Farm real estate—including land and structures—is forecast to account for about four-fifths of the total value of U.S. farm assets in 2020. (See more on farm assets and debt, including real estate.) USDA's annual June Area Survey indicates that farmland values began rising in 1988 and, except for single-year declines in 2009 and 2016, have continued rising. After adjusting historical data for inflation, however, farmland values did not begin to increase until 1993, and between 2016 and 2020 were 1.3 percent below their 2016 level on average. To recognize the impact of changes in the purchasing power of the dollar, all value-based comparisons that appear below use inflation-adjusted historical data. There is a regional variation in both farmland value levels and growth trends. The USDA Economic Research Service studies trends in farmland values, assessing the impact of both macroeconomic factors (such as interest rates and the prices of alternative investments) and parcel-specific attributes (such as soil quality, government payments, rural amenity value and urban proximity). U.S. farmland values remained high in 2020, averaging $3,160 per acre, a small decrease of 0.8 percent compared with 2019. At the same time, farm income was forecast to increase nationwide in 2020 (see Farm Income and Wealth Statistics for details). This, combined with historically low interest rates, contributes to the ability of the farm sector to support farmland values.
Regional farmland real estate values vary widely because of differences in general economic conditions, local farm economic conditions, government policy, and local geographic conditions that affect returns to farming. For example, in the Corn Belt, farmland real estate values are nearly twice the national average, while farmland real estate values in the Mountain region are less than half the national average. See the USDA, National Agricultural Statistics Service (NASS) website for a map and list of the States in the farm production regions discussed below.
|Region||Farm real estate value||Cropland value||Cropland rent||Pasture value||Pasture rent|
|U.S. total (48 States)||$3,160||$4,100||$139||$1,400||$13|
|Source: Land Values, 2020 Summary, USDA, National Agricultural Statistics Service, August 2020. Annual data by region and State are available from QuickStats.|
Farmland real estate growth trends also vary by region. For example, between 2019 and 2020, inflation-adjusted farm real estate values fell in the Northern Plains (down 3.1 percent to $2,120) and the Lake States (down 1.6 percent to $4,860). In contrast, farm real estate values appreciated in the Southern Plains (up 1.1 percent to $2,110) and the Mountain States (up 0.9 percent to $1,240). Between 2016 and 2020, farmland values increased the most in the Pacific States (11.3 percent), and fell the most in the Northern Plains (-10.0 percent).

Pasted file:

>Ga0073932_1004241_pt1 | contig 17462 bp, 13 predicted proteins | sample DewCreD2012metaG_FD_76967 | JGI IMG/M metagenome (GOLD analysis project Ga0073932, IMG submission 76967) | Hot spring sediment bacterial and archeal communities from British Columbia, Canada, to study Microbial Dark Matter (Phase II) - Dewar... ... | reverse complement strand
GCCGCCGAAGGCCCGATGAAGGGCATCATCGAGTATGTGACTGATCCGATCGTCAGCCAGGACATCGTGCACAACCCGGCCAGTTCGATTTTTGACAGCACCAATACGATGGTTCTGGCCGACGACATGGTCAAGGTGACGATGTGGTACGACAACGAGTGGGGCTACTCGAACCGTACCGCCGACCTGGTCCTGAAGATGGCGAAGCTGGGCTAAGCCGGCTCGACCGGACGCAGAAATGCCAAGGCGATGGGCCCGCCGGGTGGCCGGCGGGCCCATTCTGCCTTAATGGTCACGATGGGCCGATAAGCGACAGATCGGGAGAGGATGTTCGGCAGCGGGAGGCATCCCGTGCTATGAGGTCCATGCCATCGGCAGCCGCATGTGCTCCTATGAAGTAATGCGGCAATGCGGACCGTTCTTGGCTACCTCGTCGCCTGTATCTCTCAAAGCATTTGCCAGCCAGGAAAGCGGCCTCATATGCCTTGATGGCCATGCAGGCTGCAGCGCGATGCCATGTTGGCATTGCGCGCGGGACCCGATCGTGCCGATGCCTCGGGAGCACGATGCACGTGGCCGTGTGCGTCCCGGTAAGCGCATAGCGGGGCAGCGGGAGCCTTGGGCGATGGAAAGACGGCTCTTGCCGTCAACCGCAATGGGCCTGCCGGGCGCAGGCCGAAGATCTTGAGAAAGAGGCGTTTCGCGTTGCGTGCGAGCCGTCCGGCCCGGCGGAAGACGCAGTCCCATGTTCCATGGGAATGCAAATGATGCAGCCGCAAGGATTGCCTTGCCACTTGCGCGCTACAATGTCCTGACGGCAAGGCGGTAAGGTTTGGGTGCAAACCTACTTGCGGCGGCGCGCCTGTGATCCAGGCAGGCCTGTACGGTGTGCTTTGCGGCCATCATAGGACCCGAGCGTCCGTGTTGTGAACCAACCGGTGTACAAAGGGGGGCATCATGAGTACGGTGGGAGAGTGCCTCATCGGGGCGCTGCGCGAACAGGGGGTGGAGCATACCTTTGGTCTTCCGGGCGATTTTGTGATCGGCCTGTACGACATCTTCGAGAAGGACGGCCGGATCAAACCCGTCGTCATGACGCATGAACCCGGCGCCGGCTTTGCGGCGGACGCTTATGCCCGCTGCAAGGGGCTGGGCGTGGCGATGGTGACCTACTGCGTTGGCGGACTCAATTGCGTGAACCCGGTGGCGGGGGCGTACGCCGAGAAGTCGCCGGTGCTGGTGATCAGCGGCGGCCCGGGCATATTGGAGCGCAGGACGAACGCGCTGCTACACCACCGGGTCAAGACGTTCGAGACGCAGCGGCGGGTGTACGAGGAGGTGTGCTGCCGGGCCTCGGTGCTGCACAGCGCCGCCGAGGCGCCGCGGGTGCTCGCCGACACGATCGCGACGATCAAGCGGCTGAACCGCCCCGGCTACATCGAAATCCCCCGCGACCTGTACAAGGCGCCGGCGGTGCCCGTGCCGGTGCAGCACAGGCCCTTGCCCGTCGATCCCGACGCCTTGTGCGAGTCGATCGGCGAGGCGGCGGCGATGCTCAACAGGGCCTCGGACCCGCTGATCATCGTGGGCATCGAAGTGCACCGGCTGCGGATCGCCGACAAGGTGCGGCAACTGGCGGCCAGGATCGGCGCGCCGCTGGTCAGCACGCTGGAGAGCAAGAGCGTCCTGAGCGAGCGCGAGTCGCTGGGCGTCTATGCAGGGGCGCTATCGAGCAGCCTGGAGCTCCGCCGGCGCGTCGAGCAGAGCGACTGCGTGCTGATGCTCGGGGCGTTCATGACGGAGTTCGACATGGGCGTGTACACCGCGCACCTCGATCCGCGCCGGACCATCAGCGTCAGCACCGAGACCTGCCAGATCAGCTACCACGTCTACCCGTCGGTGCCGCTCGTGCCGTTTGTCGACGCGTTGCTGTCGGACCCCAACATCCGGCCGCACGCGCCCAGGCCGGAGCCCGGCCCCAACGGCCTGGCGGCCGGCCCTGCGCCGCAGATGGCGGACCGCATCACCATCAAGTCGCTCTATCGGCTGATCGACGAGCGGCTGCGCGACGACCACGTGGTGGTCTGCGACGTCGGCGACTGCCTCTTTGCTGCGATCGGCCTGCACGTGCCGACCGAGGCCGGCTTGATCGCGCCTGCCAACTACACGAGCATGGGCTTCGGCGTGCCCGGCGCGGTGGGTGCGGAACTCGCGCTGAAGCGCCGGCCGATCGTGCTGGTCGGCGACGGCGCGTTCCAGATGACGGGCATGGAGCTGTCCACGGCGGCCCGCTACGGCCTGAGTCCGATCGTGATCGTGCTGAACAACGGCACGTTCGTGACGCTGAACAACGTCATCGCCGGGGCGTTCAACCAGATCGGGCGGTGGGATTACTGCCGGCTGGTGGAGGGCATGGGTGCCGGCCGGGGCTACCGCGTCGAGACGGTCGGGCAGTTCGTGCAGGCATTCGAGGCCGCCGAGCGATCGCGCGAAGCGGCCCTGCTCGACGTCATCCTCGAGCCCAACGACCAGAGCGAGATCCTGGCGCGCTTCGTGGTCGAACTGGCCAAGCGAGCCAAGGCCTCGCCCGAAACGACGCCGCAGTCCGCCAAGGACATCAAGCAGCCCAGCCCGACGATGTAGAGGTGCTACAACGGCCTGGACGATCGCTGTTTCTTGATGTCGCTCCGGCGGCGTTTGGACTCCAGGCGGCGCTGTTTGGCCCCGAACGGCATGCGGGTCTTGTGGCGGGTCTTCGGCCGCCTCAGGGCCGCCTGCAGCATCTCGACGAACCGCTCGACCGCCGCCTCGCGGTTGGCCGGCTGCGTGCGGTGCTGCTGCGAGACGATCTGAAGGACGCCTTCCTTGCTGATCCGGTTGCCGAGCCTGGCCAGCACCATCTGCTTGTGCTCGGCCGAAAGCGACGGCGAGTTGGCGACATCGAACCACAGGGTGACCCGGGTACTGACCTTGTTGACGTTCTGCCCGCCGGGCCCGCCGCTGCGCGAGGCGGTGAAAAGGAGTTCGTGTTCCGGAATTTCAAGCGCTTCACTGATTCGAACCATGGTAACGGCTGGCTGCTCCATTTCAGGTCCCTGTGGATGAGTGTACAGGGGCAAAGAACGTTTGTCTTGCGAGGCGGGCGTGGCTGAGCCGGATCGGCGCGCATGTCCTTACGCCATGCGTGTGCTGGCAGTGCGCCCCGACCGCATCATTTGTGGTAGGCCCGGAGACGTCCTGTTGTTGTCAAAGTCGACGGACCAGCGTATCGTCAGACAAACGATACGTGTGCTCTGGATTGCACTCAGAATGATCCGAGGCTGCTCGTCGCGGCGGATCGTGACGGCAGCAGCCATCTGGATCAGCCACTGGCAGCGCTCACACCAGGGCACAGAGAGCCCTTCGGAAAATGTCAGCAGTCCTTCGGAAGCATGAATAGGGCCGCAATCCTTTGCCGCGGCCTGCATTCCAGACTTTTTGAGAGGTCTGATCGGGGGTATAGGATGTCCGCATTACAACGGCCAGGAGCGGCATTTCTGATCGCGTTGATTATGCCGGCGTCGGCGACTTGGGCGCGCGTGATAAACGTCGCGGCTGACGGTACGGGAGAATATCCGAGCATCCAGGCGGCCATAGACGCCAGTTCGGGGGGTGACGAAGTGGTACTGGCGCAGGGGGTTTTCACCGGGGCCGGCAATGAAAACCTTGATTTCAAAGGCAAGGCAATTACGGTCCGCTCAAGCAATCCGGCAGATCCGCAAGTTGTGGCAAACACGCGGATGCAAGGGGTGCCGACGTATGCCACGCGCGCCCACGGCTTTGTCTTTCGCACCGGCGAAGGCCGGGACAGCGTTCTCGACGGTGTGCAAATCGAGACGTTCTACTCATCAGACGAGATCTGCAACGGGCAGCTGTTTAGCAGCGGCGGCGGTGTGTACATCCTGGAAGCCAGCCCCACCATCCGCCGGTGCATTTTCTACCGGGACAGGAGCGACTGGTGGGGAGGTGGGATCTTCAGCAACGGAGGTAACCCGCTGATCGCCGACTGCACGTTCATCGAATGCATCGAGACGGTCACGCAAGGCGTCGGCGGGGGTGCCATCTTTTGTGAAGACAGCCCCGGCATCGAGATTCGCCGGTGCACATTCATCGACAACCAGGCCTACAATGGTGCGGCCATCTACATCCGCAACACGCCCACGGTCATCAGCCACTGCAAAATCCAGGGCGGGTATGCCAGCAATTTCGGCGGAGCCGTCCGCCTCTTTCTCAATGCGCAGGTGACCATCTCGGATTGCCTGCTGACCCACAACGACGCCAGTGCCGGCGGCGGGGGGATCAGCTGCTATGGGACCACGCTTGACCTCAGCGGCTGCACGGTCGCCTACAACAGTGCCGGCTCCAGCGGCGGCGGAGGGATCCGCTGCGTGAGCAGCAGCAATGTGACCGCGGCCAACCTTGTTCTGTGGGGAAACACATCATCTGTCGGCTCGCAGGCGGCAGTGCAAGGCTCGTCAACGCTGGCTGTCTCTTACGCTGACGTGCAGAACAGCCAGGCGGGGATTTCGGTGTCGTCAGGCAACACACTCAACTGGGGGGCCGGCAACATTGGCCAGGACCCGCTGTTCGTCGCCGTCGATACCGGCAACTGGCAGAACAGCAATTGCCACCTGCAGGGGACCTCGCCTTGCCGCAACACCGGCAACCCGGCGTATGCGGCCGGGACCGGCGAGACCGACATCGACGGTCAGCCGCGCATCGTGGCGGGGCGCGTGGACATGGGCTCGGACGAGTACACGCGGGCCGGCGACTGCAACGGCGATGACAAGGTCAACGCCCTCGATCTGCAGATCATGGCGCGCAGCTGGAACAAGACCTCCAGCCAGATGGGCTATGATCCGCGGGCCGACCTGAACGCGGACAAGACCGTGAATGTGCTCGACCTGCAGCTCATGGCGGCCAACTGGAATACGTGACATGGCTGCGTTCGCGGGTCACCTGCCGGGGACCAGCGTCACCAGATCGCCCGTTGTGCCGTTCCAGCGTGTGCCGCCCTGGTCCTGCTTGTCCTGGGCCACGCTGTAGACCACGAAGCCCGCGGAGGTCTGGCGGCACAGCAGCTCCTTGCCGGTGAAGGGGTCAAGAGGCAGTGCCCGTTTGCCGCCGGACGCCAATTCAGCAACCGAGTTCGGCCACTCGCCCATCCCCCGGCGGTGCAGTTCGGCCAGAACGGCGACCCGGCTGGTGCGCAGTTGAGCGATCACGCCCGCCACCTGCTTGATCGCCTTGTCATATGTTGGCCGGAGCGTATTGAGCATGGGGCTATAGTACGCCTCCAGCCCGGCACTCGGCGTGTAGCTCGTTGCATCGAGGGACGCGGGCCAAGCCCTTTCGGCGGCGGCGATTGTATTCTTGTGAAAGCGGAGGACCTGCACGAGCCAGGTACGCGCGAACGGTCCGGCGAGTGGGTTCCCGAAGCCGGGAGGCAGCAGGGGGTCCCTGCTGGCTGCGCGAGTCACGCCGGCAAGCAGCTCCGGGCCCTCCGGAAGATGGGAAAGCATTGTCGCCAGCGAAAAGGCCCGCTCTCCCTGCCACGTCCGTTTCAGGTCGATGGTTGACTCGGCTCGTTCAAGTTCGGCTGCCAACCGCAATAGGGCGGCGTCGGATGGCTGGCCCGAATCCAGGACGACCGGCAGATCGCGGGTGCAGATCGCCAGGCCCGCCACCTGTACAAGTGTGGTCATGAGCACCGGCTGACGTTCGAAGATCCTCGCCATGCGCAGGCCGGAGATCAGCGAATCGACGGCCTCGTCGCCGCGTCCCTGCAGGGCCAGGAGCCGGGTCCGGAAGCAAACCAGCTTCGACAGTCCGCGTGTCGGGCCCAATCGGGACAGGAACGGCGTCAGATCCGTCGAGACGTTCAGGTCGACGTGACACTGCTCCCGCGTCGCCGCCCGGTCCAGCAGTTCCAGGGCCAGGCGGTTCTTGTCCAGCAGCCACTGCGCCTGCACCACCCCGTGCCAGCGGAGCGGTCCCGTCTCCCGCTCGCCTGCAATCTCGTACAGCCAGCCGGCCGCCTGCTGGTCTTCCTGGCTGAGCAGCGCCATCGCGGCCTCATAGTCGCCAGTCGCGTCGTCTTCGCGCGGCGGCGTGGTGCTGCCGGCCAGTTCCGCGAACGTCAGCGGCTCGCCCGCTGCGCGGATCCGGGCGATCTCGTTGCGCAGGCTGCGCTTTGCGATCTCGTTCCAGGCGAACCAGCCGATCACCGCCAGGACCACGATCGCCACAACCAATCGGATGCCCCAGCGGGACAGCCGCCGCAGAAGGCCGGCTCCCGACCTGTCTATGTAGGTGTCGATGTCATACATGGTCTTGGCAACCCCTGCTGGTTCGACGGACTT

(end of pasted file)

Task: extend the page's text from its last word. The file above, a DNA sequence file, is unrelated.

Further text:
Farmland real estate values vary according to agricultural use. Cropland maintains a premium over pastureland due to mostly higher per-acre returns to crop production. Between 2019 and 2020, U.S. average cropland and pastureland values both fell by 0.8 percent, to $4,100 and $1,400 per acre, respectively.
The difference between cropland and pastureland values also vary by region. Cropland values are higher than pastureland values in every region except for the Southeast. In the Pacific region, cropland was worth four times as much as pastureland in 2020 ($7,240 vs $1,750.) Since 2016, cropland values have risen the most in Pacific States (6.5 percent), while they have fallen the most in the Northern Plains (-11.7 percent). Over the same timeframe, pastureland values have increased the most in the Southern Plains (3.5 percent), and have fallen the most in the Corn Belt (-6.2 percent).
Rental rates measure the value of using land for agricultural production. Between 2019 and 2020, average U.S. cropland rental rates decreased by 1.5 percent to $139. Cropland rental rates increased the most in the Southeast (up 5.4 percent to $94 per acre) and the Delta States (up 2.8 percent to $115 per acre). Cropland rental rates fell the most in the Appalachian States (down 2.7 percent to $101 per acre) and the Northeast (down 1.9 percent to $88 per acre). Since 2016, cropland rental rates have increased the most in the Pacific (17.4 percent), and have fallen the most in the Lake States (-7.8 percent).
Pastureland rental rates have fallen 0.8 percent nationally since 2019. Since 2019, pastureland rental rates increased the most in the Mountain States (up 6.7 percent to $5.70 per acre) and the Appalachian States (up 6 percent to $23.50 per acre). Pasture rental rates fell the most in the Lake States (down 13.4 percent to $27.5 per acre) and the Northeast (down 7.1 percent to $29.50 per acre. Since 2016, pastureland rental rates have increased the most in the Southeast (up 3.2 percent), and have fallen the most in the Lake States (-18.5 percent).
Links to key farmland value data sources:
- Historical data on selected statistics on farm real estate, 1950-95, by State.
- Historical data on average gross cash rents and rent to value rates, 1960-94, by State.
- Recent data on land value and rent through NASS' QuickStats.